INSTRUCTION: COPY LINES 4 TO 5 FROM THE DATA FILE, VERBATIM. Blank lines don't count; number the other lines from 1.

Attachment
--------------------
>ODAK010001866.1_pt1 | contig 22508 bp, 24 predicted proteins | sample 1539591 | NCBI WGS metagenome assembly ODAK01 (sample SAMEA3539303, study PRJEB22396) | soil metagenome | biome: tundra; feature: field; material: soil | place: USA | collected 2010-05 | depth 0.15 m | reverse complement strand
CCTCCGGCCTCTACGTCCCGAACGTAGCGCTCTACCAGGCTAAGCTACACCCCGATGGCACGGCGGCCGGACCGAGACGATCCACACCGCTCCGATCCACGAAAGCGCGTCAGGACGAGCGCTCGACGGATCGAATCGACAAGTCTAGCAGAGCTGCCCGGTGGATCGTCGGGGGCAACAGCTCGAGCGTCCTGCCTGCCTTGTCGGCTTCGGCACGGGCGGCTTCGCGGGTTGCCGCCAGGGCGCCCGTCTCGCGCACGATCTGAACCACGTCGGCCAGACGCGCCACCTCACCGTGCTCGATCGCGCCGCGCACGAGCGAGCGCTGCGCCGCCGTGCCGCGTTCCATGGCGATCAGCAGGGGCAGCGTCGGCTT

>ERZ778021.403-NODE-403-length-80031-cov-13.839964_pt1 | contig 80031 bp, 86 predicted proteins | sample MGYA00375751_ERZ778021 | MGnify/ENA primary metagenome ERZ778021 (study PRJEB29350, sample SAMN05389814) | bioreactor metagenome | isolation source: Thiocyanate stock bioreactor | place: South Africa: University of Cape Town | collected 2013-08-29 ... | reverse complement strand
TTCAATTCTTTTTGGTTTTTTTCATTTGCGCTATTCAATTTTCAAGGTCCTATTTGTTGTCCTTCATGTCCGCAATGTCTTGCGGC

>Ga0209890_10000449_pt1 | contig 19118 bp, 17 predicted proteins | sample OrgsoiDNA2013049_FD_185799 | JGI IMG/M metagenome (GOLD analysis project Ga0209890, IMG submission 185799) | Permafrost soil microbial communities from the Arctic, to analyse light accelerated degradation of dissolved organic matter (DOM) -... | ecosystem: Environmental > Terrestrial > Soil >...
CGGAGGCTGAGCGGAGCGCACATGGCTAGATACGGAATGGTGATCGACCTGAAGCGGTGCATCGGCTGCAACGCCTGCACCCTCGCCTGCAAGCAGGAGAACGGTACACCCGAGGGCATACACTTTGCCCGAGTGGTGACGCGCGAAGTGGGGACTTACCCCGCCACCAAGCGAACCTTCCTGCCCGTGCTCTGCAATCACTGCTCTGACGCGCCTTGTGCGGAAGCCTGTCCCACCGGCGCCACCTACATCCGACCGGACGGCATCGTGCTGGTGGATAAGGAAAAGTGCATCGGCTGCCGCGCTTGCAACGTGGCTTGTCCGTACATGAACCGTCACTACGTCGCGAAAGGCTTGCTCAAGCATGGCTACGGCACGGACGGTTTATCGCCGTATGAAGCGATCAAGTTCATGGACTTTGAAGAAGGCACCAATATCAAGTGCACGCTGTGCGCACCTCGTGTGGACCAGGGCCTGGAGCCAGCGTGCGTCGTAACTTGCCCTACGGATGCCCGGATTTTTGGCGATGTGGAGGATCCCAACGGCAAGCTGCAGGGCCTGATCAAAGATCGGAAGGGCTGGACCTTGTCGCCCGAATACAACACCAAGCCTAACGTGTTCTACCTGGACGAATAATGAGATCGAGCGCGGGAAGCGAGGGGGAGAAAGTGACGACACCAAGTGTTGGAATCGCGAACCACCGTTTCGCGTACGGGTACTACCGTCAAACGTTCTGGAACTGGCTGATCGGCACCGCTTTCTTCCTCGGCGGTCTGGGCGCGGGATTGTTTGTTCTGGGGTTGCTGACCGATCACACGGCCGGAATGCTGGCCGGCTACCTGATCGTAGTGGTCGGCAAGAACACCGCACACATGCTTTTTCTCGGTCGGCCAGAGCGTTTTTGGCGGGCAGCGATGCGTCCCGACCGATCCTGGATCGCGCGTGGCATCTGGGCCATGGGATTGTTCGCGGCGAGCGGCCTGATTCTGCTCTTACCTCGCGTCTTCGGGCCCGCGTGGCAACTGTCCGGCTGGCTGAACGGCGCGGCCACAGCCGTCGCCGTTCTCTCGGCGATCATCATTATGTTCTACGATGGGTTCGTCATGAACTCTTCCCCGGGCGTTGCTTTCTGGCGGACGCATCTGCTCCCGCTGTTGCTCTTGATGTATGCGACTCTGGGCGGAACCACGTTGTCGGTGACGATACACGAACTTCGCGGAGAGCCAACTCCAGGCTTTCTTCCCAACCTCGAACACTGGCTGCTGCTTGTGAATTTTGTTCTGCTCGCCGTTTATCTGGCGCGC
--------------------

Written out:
TTCAATTCTTTTTGGTTTTTTTCATTTGCGCTATTCAATTTTCAAGGTCCTATTTGTTGTCCTTCATGTCCGCAATGTCTTGCGGC

>Ga0209890_10000449_pt1 | contig 19118 bp, 17 predicted proteins | sample OrgsoiDNA2013049_FD_185799 | JGI IMG/M metagenome (GOLD analysis project Ga0209890, IMG submission 185799) | Permafrost soil microbial communities from the Arctic, to analyse light accelerated degradation of dissolved organic matter (DOM) -... | ecosystem: Environmental > Terrestrial > Soil >...